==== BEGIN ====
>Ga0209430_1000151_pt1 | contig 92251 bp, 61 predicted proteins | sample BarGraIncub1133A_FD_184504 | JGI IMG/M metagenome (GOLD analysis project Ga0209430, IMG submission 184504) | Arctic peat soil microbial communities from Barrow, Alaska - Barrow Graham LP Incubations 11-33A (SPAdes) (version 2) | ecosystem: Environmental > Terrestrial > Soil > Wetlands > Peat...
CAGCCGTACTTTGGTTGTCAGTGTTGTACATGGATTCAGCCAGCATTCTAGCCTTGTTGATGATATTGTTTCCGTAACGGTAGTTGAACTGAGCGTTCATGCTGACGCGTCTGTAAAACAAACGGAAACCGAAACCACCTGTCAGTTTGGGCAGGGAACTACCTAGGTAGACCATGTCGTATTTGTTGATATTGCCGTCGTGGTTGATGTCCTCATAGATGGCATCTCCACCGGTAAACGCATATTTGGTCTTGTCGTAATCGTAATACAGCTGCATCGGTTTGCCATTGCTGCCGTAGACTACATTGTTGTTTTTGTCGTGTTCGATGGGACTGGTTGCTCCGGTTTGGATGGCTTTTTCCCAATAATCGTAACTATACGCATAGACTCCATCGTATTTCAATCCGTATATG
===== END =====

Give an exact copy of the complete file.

>Ga0209430_1000151_pt1 | contig 92251 bp, 61 predicted proteins | sample BarGraIncub1133A_FD_184504 | JGI IMG/M metagenome (GOLD analysis project Ga0209430, IMG submission 184504) | Arctic peat soil microbial communities from Barrow, Alaska - Barrow Graham LP Incubations 11-33A (SPAdes) (version 2) | ecosystem: Environmental > Terrestrial > Soil > Wetlands > Peat...
CAGCCGTACTTTGGTTGTCAGTGTTGTACATGGATTCAGCCAGCATTCTAGCCTTGTTGATGATATTGTTTCCGTAACGGTAGTTGAACTGAGCGTTCATGCTGACGCGTCTGTAAAACAAACGGAAACCGAAACCACCTGTCAGTTTGGGCAGGGAACTACCTAGGTAGACCATGTCGTATTTGTTGATATTGCCGTCGTGGTTGATGTCCTCATAGATGGCATCTCCACCGGTAAACGCATATTTGGTCTTGTCGTAATCGTAATACAGCTGCATCGGTTTGCCATTGCTGCCGTAGACTACATTGTTGTTTTTGTCGTGTTCGATGGGACTGGTTGCTCCGGTTTGGATGGCTTTTTCCCAATAATCGTAACTATACGCATAGACTCCATCGTATTTCAATCCGTATATG